Minimum wage set to increase: Small-business owners bracing themselves for change

Jeff Coppinger just can’t support legislative efforts to raise the minimum wage.

Part-time employees at his Lazy Daze Coffee House in Irvington start at $6 an hour and top out at about $8-well over the $5.15 hourly minimum. But he knows that won’t be good enough if a pending federal rate change passes.

“In the past, I’ve always been a champion for raising the minimum wage,” said Coppinger, who opened his business in 2003. “But now that I’m in business, I’m thinking it’s just going to create hyper-inflation.”

A proposal to raise the minimum wage to $7.25 an hour will cost his business at least $1,100 a month in additional payroll, he said. As a result, he said he’ll raise prices and drop at least two of his five employees.

If his situation is typical, it’s no wonder small-business advocates have been fighting efforts to hike the minimum wage.

Opponents say the government should let the market drive wages and concentrate legislative efforts on finding money to fund training programs. Proponents, on the other hand, insist the increase is necessary because even the higher wage isn’t enough to live on.

Indiana lawmakers tackled the issue this year, ultimately passing a bill that would for- mally link the state minimum to the federal rate-which pending legislation would increase to $7.25 over two years. In states where the federal and local rates differ, the higher wage usually prevails.

Of the roughly 1.8 million workers in Indiana who are paid hourly wages, only 6,000-a third of 1 percent-earn $5.15 an hour, according to 2005 statistics from the federal Bureau of Labor Statistics. That number doesn’t include the 31,000 Hoosiers who earn only about $2.13 an hour because they work for tips.

“The minimum wage now of $5.15 has almost no impact,” said Jerry Lynch, a professor of economics at Purdue University. “When it goes to $7.25 an hour, it will hit a lot more people.”

Small retail businesses-like Coppinger’s coffee house-expect to bear the brunt of the pain of the increase, according to a national study released this month by Pittsburgh-based PNC Financial Services Group.

More than three-quarters of small-business owners who responded said the pay hike would have little or no impact on them. But small retailers are bracing themselves-29 percent said they would reduce hiring and 19 percent said they’d cut existing employees.

Take Indianapolis restaurants, for example. While few pay just $5.15 to non-tipped employees, raising the minimum is likely to put pressure on other wages. And managers could cut positions to keep expenses down, said John Livengood of the Restaurant & Hospitality Association of Indiana.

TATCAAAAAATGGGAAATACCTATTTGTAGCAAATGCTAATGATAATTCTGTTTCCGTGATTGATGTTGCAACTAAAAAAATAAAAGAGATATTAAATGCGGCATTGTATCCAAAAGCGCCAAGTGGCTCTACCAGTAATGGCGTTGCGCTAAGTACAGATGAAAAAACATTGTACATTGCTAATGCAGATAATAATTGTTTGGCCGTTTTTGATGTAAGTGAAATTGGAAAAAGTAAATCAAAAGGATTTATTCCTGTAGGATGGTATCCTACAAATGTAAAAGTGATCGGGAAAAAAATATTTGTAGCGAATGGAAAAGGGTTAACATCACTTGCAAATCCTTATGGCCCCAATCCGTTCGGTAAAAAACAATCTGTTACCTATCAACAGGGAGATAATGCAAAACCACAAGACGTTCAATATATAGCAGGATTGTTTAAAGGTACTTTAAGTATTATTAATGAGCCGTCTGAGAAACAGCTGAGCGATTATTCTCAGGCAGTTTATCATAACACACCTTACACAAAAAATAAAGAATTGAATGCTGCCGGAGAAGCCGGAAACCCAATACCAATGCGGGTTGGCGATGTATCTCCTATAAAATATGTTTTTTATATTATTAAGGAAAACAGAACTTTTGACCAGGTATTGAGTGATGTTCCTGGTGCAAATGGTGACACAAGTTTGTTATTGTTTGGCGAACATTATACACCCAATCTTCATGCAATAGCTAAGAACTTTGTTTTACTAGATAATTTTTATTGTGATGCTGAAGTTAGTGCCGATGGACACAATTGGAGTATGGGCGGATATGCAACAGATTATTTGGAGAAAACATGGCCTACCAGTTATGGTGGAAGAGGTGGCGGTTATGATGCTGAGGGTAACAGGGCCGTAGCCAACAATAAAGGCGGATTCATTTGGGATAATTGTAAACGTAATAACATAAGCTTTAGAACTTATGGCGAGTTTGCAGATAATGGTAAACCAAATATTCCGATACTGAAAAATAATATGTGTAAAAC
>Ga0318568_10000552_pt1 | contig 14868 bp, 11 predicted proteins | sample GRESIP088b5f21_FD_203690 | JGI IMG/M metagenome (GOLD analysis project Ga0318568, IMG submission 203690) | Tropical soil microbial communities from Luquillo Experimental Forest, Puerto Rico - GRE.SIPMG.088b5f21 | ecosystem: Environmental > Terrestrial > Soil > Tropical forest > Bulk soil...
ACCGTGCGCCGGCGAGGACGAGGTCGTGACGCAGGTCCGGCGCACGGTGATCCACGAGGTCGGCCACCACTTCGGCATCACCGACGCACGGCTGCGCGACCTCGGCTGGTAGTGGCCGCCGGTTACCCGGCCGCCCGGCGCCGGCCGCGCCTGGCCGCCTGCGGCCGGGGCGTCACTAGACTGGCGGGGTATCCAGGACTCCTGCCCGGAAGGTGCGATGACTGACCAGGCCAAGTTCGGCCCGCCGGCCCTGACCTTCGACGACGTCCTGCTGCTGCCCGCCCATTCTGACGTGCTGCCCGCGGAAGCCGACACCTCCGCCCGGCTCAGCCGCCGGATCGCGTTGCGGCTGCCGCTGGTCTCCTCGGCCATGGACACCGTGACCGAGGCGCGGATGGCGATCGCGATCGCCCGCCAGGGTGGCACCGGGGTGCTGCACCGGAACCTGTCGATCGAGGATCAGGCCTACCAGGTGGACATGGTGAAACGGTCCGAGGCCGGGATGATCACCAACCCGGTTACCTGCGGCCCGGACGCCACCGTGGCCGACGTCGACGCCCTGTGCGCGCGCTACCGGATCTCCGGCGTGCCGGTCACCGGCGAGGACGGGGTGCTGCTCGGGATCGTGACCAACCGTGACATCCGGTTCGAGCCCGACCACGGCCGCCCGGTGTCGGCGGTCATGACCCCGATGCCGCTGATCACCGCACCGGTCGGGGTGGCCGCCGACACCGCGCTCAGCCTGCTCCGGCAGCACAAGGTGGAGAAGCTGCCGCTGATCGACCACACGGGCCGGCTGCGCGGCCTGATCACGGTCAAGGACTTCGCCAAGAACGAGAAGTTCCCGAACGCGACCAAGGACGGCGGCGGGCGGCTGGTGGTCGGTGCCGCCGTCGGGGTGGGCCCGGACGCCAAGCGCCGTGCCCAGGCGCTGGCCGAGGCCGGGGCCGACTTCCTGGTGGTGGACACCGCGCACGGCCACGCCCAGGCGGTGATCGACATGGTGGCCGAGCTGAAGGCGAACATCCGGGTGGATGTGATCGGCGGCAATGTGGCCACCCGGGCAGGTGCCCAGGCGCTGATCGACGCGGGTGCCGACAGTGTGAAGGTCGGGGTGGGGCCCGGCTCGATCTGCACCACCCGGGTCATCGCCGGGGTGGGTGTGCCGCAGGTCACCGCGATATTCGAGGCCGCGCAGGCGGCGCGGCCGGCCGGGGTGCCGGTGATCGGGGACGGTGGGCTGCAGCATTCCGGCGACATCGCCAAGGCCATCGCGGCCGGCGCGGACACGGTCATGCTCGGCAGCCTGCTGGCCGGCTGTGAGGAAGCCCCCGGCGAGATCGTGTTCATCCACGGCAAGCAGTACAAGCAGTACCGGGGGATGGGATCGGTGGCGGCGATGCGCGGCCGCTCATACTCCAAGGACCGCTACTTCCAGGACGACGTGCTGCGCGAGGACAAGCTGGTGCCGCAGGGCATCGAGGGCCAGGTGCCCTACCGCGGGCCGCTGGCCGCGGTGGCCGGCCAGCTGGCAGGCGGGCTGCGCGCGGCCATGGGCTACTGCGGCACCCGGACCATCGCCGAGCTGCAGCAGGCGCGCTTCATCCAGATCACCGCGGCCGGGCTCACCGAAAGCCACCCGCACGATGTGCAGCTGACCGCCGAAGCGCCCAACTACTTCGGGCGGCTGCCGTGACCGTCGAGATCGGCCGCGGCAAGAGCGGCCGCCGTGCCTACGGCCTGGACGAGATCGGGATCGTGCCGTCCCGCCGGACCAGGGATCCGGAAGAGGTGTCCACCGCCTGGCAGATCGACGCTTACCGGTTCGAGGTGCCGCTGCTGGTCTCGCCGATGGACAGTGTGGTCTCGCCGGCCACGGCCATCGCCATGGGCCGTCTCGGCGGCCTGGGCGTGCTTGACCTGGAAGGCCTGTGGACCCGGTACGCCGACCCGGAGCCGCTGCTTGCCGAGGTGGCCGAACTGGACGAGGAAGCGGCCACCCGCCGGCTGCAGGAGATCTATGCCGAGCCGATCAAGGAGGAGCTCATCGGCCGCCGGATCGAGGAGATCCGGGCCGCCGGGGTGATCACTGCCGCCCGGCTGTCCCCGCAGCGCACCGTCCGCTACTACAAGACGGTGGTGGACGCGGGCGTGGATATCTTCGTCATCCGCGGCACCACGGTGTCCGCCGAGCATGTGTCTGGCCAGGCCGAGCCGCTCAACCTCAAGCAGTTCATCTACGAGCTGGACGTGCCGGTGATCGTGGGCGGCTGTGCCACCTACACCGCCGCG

“People will reduce the labor force and maybe hire more experienced workers that are more productive rather than taking a chance on entry level workers who need training,” he said.

Purdue’s Lynch agreed that some workers will get lost in the shuffle.

“One of the harsh facts of the market is that people are typically paid what they’re worth,” he said. “Some people are not going to be worth $7.25 an hour, so they’ll lose their jobs. But others will benefit.”

Business groups fighting the increase dismiss proponents’ living-wage argument, saying most minimum-wage earners are teenagers working part time for supplemental income-not adults supporting a household.

Federal stats seem to support this. Of the 479,000 people nationwide earning $5.15 an hour, 59 percent are between 16 and 24 years old and 70 percent are working parttime jobs, according to the BLS.

Still, at least two neighboring states increased their state minimum wage requirements last year: Ohio boosted its rate to $6.85 an hour, and Michigan’s is set to go to $7.40 an hour by mid-2008.

Since the change, reports show that part-time summer work has been scarcer, said Kevin Hughes, Indiana director for the National Federation of Independent Business.

“There’s just not as much of a job market for teen-agers,” he said.

Wage-hike proponents aren’t buying it, though. They say youngsters aren’t the only workers making the minimum, and even at $7.25 an hour-which adds up to $15,080 a year for a full-time worker-people would be struggling to make ends meet.

“My feeling is that responsible employers in Indiana have long passed this wage level,” said Nancy Holle of the Indianapolis-based Community Faith and Labor Coalition.

Take Juan and Alba, for example. The Indianapolis couple declined to give their last names, but said an increase would help them contribute more to their household, which includes nine people.

Juan, 20, works full-time days at a warehouse job that pays $6.50 an hour and another 20 hours in the evenings for a cleaning service that pays about $6 an hour. Alba, 23, goes to a continuing-education class with their 3-year-old daughter during the day and joins Juan cleaning at night.

Alba said she rarely buys her daughter new clothes or toys.

“She’s old enough to ask for things,” she said.

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